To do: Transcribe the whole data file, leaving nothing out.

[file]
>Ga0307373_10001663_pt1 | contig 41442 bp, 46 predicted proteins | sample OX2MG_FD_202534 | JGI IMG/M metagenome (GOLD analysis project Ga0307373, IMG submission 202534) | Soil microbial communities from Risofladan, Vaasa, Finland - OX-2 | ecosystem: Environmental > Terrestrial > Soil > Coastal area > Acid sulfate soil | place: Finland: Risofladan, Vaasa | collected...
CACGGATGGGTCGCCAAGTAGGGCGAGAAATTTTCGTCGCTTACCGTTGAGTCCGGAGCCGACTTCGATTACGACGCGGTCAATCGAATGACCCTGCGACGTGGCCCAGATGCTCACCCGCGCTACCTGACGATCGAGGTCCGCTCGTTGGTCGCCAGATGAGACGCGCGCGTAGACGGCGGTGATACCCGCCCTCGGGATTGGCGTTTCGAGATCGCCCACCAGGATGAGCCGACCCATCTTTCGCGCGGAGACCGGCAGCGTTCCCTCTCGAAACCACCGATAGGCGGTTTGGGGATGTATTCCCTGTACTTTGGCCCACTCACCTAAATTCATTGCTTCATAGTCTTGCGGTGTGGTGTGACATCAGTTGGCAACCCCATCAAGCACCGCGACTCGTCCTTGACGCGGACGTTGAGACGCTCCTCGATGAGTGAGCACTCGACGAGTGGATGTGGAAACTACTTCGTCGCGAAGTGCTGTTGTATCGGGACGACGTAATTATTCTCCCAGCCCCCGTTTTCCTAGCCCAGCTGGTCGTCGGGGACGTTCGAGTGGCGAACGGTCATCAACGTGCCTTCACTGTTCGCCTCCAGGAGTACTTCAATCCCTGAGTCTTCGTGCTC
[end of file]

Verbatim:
>Ga0307373_10001663_pt1 | contig 41442 bp, 46 predicted proteins | sample OX2MG_FD_202534 | JGI IMG/M metagenome (GOLD analysis project Ga0307373, IMG submission 202534) | Soil microbial communities from Risofladan, Vaasa, Finland - OX-2 | ecosystem: Environmental > Terrestrial > Soil > Coastal area > Acid sulfate soil | place: Finland: Risofladan, Vaasa | collected...
CACGGATGGGTCGCCAAGTAGGGCGAGAAATTTTCGTCGCTTACCGTTGAGTCCGGAGCCGACTTCGATTACGACGCGGTCAATCGAATGACCCTGCGACGTGGCCCAGATGCTCACCCGCGCTACCTGACGATCGAGGTCCGCTCGTTGGTCGCCAGATGAGACGCGCGCGTAGACGGCGGTGATACCCGCCCTCGGGATTGGCGTTTCGAGATCGCCCACCAGGATGAGCCGACCCATCTTTCGCGCGGAGACCGGCAGCGTTCCCTCTCGAAACCACCGATAGGCGGTTTGGGGATGTATTCCCTGTACTTTGGCCCACTCACCTAAATTCATTGCTTCATAGTCTTGCGGTGTGGTGTGACATCAGTTGGCAACCCCATCAAGCACCGCGACTCGTCCTTGACGCGGACGTTGAGACGCTCCTCGATGAGTGAGCACTCGACGAGTGGATGTGGAAACTACTTCGTCGCGAAGTGCTGTTGTATCGGGACGACGTAATTATTCTCCCAGCCCCCGTTTTCCTAGCCCAGCTGGTCGTCGGGGACGTTCGAGTGGCGAACGGTCATCAACGTGCCTTCACTGTTCGCCTCCAGGAGTACTTCAATCCCTGAGTCTTCGTGCTC